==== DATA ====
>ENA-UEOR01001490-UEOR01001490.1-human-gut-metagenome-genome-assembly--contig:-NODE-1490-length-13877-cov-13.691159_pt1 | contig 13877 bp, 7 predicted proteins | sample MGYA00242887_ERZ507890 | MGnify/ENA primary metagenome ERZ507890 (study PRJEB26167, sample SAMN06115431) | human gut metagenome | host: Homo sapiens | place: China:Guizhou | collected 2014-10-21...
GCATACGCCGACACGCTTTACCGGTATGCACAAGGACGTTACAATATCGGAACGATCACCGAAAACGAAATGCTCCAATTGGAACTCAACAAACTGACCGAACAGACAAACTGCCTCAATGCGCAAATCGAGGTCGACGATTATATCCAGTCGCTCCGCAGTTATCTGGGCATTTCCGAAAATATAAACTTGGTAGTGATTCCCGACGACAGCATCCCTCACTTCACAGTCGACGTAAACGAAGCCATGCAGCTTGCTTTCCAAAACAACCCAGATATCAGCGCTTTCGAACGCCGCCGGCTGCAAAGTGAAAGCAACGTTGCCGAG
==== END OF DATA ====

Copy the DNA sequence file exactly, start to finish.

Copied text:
>ENA-UEOR01001490-UEOR01001490.1-human-gut-metagenome-genome-assembly--contig:-NODE-1490-length-13877-cov-13.691159_pt1 | contig 13877 bp, 7 predicted proteins | sample MGYA00242887_ERZ507890 | MGnify/ENA primary metagenome ERZ507890 (study PRJEB26167, sample SAMN06115431) | human gut metagenome | host: Homo sapiens | place: China:Guizhou | collected 2014-10-21...
GCATACGCCGACACGCTTTACCGGTATGCACAAGGACGTTACAATATCGGAACGATCACCGAAAACGAAATGCTCCAATTGGAACTCAACAAACTGACCGAACAGACAAACTGCCTCAATGCGCAAATCGAGGTCGACGATTATATCCAGTCGCTCCGCAGTTATCTGGGCATTTCCGAAAATATAAACTTGGTAGTGATTCCCGACGACAGCATCCCTCACTTCACAGTCGACGTAAACGAAGCCATGCAGCTTGCTTTCCAAAACAACCCAGATATCAGCGCTTTCGAACGCCGCCGGCTGCAAAGTGAAAGCAACGTTGCCGAG